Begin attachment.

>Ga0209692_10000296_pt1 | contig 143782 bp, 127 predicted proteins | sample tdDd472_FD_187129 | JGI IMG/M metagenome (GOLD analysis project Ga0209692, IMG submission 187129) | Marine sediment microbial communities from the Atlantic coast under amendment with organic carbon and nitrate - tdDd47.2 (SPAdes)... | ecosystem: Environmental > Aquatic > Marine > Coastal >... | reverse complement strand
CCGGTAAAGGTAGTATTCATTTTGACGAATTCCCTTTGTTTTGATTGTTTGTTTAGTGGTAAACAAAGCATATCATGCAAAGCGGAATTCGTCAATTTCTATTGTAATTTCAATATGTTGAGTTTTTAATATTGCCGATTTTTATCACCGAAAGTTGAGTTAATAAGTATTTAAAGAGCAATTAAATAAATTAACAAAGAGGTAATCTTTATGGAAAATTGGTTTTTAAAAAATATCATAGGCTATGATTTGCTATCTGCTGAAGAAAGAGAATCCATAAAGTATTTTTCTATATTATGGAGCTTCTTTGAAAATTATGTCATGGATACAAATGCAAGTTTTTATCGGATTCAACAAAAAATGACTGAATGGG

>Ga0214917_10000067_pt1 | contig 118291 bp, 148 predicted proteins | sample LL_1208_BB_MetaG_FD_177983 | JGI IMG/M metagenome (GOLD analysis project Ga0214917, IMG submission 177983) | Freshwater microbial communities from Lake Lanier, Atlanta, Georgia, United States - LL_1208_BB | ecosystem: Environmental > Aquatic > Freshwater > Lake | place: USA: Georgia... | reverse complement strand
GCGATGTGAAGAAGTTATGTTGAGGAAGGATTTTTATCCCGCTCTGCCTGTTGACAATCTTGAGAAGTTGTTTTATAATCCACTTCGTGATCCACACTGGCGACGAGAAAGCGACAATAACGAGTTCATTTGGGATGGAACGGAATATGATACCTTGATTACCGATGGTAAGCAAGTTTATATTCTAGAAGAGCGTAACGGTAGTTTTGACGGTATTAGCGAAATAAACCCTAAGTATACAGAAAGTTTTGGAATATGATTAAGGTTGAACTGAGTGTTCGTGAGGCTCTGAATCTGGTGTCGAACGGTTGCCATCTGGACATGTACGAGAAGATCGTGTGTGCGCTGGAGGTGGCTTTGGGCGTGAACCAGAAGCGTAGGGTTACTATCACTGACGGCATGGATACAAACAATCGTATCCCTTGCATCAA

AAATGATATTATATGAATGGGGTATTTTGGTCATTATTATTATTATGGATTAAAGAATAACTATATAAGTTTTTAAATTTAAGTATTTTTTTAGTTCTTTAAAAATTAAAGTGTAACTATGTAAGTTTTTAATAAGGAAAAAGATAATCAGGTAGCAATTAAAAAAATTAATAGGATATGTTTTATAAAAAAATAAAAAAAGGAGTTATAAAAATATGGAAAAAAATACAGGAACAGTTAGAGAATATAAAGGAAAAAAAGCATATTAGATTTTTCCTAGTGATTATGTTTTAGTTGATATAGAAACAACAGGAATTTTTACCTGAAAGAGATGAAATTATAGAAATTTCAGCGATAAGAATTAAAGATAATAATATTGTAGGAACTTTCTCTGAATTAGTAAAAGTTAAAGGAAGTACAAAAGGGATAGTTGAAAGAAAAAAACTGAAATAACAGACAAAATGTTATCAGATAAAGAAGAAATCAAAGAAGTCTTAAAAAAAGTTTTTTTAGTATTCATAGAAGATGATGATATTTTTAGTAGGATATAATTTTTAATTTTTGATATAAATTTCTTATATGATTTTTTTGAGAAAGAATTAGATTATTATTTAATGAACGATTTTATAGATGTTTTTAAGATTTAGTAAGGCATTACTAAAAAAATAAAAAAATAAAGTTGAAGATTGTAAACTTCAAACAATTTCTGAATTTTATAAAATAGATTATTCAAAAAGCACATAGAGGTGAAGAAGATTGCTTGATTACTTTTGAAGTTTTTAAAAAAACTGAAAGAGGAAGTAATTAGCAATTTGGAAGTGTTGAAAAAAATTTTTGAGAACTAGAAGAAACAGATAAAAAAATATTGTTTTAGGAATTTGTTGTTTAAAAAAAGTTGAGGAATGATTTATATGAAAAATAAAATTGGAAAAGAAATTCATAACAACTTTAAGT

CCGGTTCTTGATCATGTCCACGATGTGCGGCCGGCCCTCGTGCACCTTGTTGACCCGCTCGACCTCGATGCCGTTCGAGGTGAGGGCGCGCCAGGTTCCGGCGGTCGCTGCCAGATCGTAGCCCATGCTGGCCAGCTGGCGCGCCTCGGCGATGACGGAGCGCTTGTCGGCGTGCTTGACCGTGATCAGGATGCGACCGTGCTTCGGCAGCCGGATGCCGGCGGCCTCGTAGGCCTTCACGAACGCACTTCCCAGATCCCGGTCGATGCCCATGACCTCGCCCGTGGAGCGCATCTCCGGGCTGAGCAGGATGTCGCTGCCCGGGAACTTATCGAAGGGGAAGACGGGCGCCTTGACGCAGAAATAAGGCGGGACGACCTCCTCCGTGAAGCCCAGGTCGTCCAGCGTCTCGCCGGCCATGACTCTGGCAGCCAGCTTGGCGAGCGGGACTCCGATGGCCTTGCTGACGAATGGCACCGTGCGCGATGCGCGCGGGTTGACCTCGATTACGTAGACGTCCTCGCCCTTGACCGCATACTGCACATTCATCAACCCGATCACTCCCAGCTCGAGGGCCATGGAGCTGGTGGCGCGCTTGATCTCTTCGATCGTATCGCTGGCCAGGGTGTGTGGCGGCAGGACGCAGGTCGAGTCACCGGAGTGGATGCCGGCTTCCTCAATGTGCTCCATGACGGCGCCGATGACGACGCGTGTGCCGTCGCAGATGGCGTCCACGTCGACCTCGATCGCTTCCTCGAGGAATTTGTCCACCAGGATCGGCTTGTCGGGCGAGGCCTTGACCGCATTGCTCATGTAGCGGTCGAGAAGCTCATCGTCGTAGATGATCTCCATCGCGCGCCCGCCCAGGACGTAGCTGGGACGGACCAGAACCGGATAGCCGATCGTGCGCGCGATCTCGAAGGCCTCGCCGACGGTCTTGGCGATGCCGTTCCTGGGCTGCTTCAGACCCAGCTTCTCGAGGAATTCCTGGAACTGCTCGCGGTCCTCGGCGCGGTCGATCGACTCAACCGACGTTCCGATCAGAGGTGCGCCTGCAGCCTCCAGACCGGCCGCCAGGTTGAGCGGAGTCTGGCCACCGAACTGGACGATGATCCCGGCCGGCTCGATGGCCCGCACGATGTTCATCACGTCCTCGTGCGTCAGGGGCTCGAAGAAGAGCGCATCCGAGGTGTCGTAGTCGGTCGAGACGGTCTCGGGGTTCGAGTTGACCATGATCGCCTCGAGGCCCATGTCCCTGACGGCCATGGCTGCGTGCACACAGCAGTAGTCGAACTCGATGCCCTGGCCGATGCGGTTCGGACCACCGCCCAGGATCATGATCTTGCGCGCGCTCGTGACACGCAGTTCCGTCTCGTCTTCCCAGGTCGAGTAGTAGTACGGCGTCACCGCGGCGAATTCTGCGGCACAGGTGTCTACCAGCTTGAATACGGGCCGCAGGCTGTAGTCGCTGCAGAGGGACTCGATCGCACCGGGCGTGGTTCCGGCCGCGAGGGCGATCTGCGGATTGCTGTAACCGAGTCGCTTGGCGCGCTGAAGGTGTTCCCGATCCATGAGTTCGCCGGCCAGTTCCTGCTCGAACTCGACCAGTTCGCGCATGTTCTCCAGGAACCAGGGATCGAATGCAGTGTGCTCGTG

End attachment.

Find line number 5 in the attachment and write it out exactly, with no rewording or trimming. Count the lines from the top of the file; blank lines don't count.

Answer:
AAATGATATTATATGAATGGGGTATTTTGGTCATTATTATTATTATGGATTAAAGAATAACTATATAAGTTTTTAAATTTAAGTATTTTTTTAGTTCTTTAAAAATTAAAGTGTAACTATGTAAGTTTTTAATAAGGAAAAAGATAATCAGGTAGCAATTAAAAAAATTAATAGGATATGTTTTATAAAAAAATAAAAAAAGGAGTTATAAAAATATGGAAAAAAATACAGGAACAGTTAGAGAATATAAAGGAAAAAAAGCATATTAGATTTTTCCTAGTGATTATGTTTTAGTTGATATAGAAACAACAGGAATTTTTACCTGAAAGAGATGAAATTATAGAAATTTCAGCGATAAGAATTAAAGATAATAATATTGTAGGAACTTTCTCTGAATTAGTAAAAGTTAAAGGAAGTACAAAAGGGATAGTTGAAAGAAAAAAACTGAAATAACAGACAAAATGTTATCAGATAAAGAAGAAATCAAAGAAGTCTTAAAAAAAGTTTTTTTAGTATTCATAGAAGATGATGATATTTTTAGTAGGATATAATTTTTAATTTTTGATATAAATTTCTTATATGATTTTTTTGAGAAAGAATTAGATTATTATTTAATGAACGATTTTATAGATGTTTTTAAGATTTAGTAAGGCATTACTAAAAAAATAAAAAAATAAAGTTGAAGATTGTAAACTTCAAACAATTTCTGAATTTTATAAAATAGATTATTCAAAAAGCACATAGAGGTGAAGAAGATTGCTTGATTACTTTTGAAGTTTTTAAAAAAACTGAAAGAGGAAGTAATTAGCAATTTGGAAGTGTTGAAAAAAATTTTTGAGAACTAGAAGAAACAGATAAAAAAATATTGTTTTAGGAATTTGTTGTTTAAAAAAAGTTGAGGAATGATTTATATGAAAAATAAAATTGGAAAAGAAATTCATAACAACTTTAAGT